MAST students fly high for Haiti during Spring Break

Students anxiously wait for the day to end, knowing that Spring Break is around the corner. Many students use this time to study for upcoming AP tests, visit their families that they have not seen for a long time, or relax, but a group of MAST students took a different route that would change theirs, and many children’s lives.
Senior Michael Adams and his family started going to Haiti 30 days before the 2010 Haiti earthquake. Since then, Adams has gone six times during Spring Break and Thanksgiving Break.
Adams’s mother, Ines Lozano, said she became inspired to start the non-profit organization, Flying High for Haiti, after the devastating earthquake in 2010.
When Adams first tried to take MAST students to Haiti, most of their responses were that they could not go because of the high risk they would be taking with the abundant crime and poverty there.
Only one person was willing to go the first time with Adams: senior Guy Fernandes.
“It was a very good experience, especially because Guy and I would interact with the kids and just basically play with the kids all day,” Adams said.
Adams and Fernandes formed a very close bond with the children and their bond continues to grow stronger every time they visit.
As word got out about their journey, more students were willing to take part in this incredible trip.
Recently, a group of students from Coral Gables High School, Gulliver Preparatory School, and eight MAST Interact students— seniors Michael Adams and Guy Fernandes, juniors Katerina Alvarez, Sofia Sellar, and Corina Diaz, and sophomores Danielle Zambrano, Denisse Koch, and Greg Fernandes—took a voyage to Île-à-Vache, an island off Haiti’s southwest peninsula to interact and do physical therapy with children from an orphanage.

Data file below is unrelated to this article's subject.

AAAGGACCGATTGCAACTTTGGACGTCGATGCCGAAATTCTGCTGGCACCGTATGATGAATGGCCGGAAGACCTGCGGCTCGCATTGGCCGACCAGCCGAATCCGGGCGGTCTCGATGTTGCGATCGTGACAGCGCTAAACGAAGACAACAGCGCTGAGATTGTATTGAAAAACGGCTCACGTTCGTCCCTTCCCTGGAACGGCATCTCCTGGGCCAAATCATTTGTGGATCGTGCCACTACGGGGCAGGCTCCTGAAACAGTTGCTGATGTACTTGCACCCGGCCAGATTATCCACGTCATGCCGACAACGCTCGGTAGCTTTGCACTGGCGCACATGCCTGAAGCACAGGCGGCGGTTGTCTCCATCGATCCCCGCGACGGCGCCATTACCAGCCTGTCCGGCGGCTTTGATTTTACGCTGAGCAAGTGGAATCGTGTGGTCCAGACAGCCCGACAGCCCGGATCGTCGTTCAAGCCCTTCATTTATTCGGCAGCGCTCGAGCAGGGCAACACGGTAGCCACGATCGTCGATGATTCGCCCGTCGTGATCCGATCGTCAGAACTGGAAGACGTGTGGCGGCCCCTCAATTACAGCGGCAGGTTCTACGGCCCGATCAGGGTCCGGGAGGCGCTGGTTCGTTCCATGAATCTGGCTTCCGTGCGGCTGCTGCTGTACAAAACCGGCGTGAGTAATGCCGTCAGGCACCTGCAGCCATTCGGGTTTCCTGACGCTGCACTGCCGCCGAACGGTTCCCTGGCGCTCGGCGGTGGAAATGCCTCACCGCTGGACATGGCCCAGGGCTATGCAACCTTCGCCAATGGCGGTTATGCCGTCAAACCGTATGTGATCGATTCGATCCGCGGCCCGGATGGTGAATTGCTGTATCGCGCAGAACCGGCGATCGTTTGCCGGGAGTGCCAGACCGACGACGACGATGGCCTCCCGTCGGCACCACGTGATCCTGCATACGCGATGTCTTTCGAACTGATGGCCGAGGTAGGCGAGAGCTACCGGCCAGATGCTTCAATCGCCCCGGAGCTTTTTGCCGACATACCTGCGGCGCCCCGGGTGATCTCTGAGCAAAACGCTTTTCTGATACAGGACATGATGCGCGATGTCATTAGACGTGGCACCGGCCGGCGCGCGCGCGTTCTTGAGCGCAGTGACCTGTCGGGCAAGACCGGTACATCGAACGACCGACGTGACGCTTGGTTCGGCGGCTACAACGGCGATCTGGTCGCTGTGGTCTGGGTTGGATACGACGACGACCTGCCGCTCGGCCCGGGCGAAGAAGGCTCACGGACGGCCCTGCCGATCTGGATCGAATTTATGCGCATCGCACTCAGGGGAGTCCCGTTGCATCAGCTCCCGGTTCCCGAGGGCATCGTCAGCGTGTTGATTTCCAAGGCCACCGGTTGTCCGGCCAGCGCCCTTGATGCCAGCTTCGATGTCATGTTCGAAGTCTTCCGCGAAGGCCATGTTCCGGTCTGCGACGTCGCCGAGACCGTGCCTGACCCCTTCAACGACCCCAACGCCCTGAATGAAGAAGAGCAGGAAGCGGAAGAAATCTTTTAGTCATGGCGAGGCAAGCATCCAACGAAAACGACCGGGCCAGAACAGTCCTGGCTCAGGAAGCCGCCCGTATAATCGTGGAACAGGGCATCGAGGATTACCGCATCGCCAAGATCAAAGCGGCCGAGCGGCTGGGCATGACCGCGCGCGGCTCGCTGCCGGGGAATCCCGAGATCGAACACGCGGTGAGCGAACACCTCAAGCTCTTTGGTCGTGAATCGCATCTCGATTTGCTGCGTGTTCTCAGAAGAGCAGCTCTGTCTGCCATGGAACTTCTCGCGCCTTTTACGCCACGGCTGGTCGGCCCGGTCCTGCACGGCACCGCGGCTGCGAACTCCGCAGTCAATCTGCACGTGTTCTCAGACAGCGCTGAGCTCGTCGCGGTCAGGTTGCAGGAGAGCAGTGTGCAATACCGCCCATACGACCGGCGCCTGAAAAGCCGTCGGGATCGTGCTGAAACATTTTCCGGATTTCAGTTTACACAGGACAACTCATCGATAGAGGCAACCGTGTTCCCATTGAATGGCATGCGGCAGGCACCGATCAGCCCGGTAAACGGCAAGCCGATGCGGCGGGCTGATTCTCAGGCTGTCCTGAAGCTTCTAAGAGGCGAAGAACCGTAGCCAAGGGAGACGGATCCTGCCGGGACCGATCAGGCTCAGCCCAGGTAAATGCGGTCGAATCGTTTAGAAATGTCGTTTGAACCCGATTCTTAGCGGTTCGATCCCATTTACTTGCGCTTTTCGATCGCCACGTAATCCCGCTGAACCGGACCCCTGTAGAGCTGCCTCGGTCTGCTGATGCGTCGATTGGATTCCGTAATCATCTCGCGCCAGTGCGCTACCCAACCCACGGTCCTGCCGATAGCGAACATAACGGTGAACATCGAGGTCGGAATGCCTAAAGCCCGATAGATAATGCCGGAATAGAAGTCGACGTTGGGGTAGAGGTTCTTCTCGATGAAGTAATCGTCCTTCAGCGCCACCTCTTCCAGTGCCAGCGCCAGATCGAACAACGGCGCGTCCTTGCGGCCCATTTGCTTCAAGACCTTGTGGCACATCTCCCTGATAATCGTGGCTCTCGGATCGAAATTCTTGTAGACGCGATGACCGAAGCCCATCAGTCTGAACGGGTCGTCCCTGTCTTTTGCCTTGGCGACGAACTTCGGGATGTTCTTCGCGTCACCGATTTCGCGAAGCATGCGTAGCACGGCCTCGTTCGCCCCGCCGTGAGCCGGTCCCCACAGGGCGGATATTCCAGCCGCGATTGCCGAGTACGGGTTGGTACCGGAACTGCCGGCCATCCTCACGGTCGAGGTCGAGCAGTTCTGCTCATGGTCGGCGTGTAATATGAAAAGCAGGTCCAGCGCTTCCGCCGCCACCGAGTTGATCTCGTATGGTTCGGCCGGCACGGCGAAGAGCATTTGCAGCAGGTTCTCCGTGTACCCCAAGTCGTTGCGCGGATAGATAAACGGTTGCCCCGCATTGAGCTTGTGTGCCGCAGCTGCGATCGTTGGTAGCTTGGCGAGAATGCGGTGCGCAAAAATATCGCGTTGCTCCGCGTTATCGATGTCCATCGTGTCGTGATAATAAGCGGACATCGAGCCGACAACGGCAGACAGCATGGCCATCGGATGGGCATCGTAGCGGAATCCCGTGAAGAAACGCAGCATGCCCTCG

In order to fundraise for the trip, Adams created a photography and art project which became a major success.
Adams and Fernandes have mentioned that even though there is a language barrier between them and the children, they are still able to communicate.
“I do not speak Creole or French at all and most of the children do not speak a word of English, but we can still communicate,” Adams said.
Adams and Fernandes do not use words to communicate; they simply use music and sports. Adams keeps in touch with the children that he sees whenever he returns to Haiti.
“Something I do really enjoy is the close relationship I’ve formed with the kids. I’ve been there six times and have interacted with these kids for the entire week and become best friends and they always message me or email me,” Adams said.
Through their interaction, Adams has given these children something to treasure for the rest of their lives.
A time comes when all seniors must graduate and so will Adams. He has plans to start a rotaract club at the University of Florida.
As Adams describes it, a rotaract club is the “second stage” of Interact club. Adams wants to give college students the experience to go on an incredible journey to help these children.
“I want the trips to keep on happening and to give the experience and opportunity to teenagers at MAST Academy,” Adams said.
He will do this with the help of Alvarez, who will take over the project.
For more information, students and staff can keep themselves updated through Flying High For Haiti’s Facebook page, Instagram account, Twitter account, and website

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